“What we’re able to do is ensure that all the relevant information in terms of outputs that are required for making a sound decision are available, we have no problem in sharing that information. Some of the information that you might be requesting is not necessarily in a format that can be easily shared. We’re not looking to hide any information here is in a data format that would require certain software to use. We are happy to engage with stakeholders throughout the process of the Valley Gardens scheme and I’m sure there will be debates about that in the committee later. You will also see in the papers there is a full record of all the engagement that has taken place to date”.
(1) Play area refurbishment
66.16 The Committee considered a deputation requesting increased resident input into play area refurbishments and for a pause in the current consultation whilst options for that was undertaken.
66.17 The Chair provided the following response:
“Thank you for your deputation. As you rightly observe, play is vitally important for the development of children and young people through its promotion of health and wellbeing.
We are pleased that you acknowledge the importance of the council’s £3 million investment, creating the UK largest playground refurbishment programme in 20 years but I am sorry to hear about your bad experiences.
In Autumn 2020 during the pandemic, an audit of play facilities across the city identified that over 100 play apparatus needed to be removed, as they had come to the end of their safe working life.
In response to this extreme loss of facilities, City Parks quickly had to identify funding and a delivery process to replace the failing apparatus.
Over a period of around six months, a finance and refurbishment package was created and signed off by this committee in January 2021 and Policy & Resources Committee in March 2021.
26 of the 45 playgrounds will be completed by March 2022 and are contractually committed. The remaining 19 sites will be installed over the next three years.
To date, City Parks have carried out consultation, with the resources available, for each of the parks planned for refurbishment before the end of March 2022. This includes working with Friends groups, local councillors, accessibility groups and holding on-site pop-up consultations.
Last year’s media release for the Preston Park playground highlights the impact that the Friends Groups have on the refurbishment programme. Through the Friends of Preston Park, 600 members were consulted about what they would like to see for their children in the future
More informal consultations have always been undertaken with park users through the Play Development Officer whilst on site. I encourage the general public to support and join their local Friends Groups as the simplest way to keep up to date with park changes.
In response to the six points you have raised for consideration, City Parks will do the following:
Because City Parks have made good progress in delivering the Programme to date, the team will explore the possibility of pausing the Programme to identify what further consultation can take place, within the resources and time available. The team believe that it is possible to complete online consultations for the remaining sites and this will be explored further.
Furthermore, consultations can only take place within the resources available. Therefore, the council cannot commit to more than online consultations at this stage, but this will be explored further.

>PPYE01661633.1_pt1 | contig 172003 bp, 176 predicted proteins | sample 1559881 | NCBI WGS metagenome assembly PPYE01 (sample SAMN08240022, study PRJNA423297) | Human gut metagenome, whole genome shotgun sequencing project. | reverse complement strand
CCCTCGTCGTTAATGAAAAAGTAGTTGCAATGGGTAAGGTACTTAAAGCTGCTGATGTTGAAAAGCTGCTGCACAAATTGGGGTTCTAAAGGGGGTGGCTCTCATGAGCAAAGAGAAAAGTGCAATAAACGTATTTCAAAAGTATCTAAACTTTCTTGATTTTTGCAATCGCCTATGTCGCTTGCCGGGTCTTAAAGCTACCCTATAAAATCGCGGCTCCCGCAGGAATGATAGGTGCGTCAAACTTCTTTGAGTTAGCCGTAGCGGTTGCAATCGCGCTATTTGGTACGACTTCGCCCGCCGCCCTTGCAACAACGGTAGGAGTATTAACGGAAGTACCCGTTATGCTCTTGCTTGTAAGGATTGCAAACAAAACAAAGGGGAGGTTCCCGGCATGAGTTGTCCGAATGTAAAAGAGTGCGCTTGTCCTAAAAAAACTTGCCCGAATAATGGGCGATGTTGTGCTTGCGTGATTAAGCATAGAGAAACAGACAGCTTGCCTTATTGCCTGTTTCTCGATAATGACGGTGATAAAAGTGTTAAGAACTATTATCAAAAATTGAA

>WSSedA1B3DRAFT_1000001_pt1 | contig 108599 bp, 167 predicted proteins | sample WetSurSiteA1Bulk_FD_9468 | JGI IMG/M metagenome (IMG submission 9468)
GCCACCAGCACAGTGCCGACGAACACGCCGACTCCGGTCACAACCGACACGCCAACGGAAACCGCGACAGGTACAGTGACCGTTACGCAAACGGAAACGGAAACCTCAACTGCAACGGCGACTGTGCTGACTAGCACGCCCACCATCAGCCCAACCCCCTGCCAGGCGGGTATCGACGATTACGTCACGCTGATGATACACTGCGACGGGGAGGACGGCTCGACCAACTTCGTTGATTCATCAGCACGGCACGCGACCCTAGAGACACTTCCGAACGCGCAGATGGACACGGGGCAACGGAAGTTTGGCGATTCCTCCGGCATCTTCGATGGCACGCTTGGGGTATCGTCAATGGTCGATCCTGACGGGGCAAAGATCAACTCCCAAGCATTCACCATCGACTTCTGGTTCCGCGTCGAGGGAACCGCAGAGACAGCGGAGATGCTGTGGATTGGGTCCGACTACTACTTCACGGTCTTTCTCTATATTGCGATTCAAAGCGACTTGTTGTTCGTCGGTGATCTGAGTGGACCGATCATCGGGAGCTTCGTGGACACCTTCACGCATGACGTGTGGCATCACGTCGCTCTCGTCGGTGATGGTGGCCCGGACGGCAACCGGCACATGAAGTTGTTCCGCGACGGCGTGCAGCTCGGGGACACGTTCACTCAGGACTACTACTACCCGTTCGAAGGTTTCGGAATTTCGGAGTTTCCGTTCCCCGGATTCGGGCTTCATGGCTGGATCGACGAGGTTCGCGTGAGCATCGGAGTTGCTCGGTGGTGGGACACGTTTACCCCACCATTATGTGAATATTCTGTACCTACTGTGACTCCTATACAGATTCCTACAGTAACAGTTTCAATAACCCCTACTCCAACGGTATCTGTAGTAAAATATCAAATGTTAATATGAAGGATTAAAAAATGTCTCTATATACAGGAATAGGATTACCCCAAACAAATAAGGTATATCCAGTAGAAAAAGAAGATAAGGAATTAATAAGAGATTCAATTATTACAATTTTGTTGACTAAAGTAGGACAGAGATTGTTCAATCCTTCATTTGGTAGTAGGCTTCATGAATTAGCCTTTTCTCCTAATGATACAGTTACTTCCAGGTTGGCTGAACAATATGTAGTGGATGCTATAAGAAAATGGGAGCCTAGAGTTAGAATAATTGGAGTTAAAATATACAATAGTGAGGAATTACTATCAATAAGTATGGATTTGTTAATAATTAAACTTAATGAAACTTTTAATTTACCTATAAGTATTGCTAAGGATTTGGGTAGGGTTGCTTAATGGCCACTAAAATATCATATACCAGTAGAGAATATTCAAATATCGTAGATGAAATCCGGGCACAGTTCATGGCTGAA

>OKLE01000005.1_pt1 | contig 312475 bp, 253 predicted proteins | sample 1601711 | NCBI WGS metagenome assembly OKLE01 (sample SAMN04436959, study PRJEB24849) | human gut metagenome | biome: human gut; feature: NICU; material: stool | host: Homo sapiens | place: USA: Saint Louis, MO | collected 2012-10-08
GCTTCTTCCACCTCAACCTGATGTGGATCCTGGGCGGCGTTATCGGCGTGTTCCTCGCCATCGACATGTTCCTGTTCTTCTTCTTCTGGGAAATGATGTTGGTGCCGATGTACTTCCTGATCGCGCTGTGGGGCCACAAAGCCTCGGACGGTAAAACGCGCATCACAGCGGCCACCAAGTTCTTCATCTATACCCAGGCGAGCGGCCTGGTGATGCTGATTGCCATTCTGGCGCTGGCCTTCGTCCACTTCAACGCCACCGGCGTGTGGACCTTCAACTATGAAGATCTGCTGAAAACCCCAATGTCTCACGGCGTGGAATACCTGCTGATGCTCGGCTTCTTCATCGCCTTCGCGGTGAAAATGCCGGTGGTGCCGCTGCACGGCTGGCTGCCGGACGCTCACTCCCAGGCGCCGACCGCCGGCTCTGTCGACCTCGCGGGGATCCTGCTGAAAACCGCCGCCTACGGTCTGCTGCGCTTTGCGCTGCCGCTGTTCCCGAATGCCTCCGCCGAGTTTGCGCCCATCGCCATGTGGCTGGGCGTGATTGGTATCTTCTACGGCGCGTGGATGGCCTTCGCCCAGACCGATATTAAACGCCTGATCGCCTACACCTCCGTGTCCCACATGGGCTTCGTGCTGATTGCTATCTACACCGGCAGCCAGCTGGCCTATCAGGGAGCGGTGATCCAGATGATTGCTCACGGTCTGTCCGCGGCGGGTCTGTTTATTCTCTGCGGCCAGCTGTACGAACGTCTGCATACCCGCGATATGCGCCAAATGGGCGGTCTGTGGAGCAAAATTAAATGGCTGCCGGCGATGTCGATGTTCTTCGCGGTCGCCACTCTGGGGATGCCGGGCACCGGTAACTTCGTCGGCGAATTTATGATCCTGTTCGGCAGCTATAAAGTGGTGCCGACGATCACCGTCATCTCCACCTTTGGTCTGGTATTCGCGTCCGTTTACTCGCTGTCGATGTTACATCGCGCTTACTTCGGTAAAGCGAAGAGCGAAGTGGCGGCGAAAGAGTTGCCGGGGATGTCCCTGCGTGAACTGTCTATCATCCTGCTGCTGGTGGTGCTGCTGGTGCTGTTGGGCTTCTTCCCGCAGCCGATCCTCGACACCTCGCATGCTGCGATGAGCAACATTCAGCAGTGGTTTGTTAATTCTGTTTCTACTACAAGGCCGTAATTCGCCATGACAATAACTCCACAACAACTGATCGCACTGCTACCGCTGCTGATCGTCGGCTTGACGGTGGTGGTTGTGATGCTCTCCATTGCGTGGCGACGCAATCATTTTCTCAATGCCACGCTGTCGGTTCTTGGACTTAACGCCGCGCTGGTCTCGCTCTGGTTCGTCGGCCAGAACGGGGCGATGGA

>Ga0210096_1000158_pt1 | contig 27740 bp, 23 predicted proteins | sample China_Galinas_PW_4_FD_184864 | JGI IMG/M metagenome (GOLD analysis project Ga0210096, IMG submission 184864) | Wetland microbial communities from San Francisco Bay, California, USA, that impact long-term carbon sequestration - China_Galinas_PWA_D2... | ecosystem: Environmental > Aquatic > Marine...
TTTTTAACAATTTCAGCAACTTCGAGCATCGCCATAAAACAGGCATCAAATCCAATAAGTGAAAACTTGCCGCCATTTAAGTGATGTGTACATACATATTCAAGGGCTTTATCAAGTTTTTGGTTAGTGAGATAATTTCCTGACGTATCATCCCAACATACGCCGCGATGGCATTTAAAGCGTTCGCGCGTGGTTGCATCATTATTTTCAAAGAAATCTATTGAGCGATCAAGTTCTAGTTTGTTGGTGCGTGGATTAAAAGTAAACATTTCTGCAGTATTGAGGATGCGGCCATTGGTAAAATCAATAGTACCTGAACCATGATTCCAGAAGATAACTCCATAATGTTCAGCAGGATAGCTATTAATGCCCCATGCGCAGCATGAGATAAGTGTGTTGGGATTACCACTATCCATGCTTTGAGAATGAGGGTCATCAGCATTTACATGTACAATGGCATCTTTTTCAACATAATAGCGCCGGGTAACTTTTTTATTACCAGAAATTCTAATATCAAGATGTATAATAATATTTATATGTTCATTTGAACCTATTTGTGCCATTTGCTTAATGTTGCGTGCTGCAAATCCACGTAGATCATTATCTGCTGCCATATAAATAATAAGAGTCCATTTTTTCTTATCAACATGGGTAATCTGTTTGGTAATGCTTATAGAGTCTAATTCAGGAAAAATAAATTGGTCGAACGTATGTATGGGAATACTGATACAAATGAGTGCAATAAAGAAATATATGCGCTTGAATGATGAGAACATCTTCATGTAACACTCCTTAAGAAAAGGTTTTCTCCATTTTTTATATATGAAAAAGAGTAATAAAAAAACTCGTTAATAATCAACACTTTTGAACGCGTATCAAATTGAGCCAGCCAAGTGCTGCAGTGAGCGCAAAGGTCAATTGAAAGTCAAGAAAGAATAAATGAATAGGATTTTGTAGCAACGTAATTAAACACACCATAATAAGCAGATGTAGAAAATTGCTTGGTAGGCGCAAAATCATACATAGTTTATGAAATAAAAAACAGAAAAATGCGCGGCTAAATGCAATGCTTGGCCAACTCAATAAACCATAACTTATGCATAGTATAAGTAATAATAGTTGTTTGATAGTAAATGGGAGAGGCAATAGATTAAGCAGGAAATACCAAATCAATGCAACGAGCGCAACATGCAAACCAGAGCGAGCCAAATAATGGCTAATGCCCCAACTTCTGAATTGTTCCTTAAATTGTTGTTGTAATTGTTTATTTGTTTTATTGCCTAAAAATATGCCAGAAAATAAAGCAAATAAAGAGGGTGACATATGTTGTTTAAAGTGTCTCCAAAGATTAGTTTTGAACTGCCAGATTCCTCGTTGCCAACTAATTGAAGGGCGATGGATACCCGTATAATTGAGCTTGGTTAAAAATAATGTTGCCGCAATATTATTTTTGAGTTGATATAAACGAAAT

The council’s online consultation portal will be utilised to obtain feedback on the remaining sites within the Programme. All stakeholders, including SEND groups, can use this means to provide feedback.
City Parks have been seeking to utilise a representative from the Special Educational Needs and Disabilities Children’s Forum to participate in the consultation process and review sites during and after completion. How this can be better used will also be explored.
City Parks will look at how the council currently engage with children and young people within other service areas to see where there are opportunities to use existing networks and channels.
I hope this has provided acknowledgement that we have given your deputation due consideration, and we would like to thank you again for bringing this important matter to our attention. I will ask City Parks to continue to engage with you to improve the consultation.
66.18 Councillor Wilkinson moved a motion to request an officer report on the matter.
66.19 Councillor Platts formally seconded the motion.
66.20 Resolved- That the Committee receive a report to a future meeting responding to the petition request.
(2) Liveable Neighbourhood
66.21 The Committee considered a deputation requesting a Liveable Neighbourhood be initiated in the Lower North-East Hanover area.
66.22 The Chair provided the following response:
“Thank you for your deputation and for attending today on behalf of your community, Matt. I really welcome that you have worked closely with your neighbours to consider the consequences of traffic impacts on your community and have also set up a petition to gather support for this.
The creation of Liveable Streets and Neighbourhoods across the city is a key priority for us which will help deliver a wide range of benefits for local people, a number of which you have identified in your deputation. Residential areas which are safe, healthy and sustainable places to live in and move around are really important ways to make our city a better place to live in. As you have recognised, tackling transport and travel issues by lowering traffic levels in certain streets will really contribute to this.
We are already working on the development of a pilot scheme for the Hanover & Tarner area and will be consulting on proposals later this year. The committee has also agreed to develop an assessment process to enable the evaluation of requests for similar measures from other parts of the city. This will provide the opportunity to assess and prioritise locations in a transparent and consistent manner. I can confirm that your request will be considered within that assessment process, alongside other requests that have been received, once it has been agreed. In the meantime, it will be helpful to receive any further information that you have compiled about some of the issues that you have identified and how they may be overcome. I will ask officers to write to you requesting this.
Funding has also been allocated to provide pocket parks, street trees and cycle hangars across the city – measures which will also help to make local streets a better environment for communities to use and enjoy. We also have a programme of School Streets, which is being delivered and involves close working with local communities on their development and their operation”.
66.23 Resolved- That the Committee note the deputation.
- ET&S Petitions 18.01.22, item 66. PDF 101 KB View as HTML (66./1) 20 KB
- Written Questions ET&S Cttee 18.01.22, item 66. PDF 92 KB View as HTML (66./2) 15 KB
- Deputations ET&S Cttee 18.01.22, item 66. PDF 136 KB View as HTML (66./3) 28 KB
- Written Questions 2 ET&S Cttee 18.01.22, item 66. PDF 94 KB View as HTML (66./4) 16 KB
- Deputations 2 ET&S Cttee 18.01.22, item 66. PDF 487 KB View as HTML (66./5) 22 KB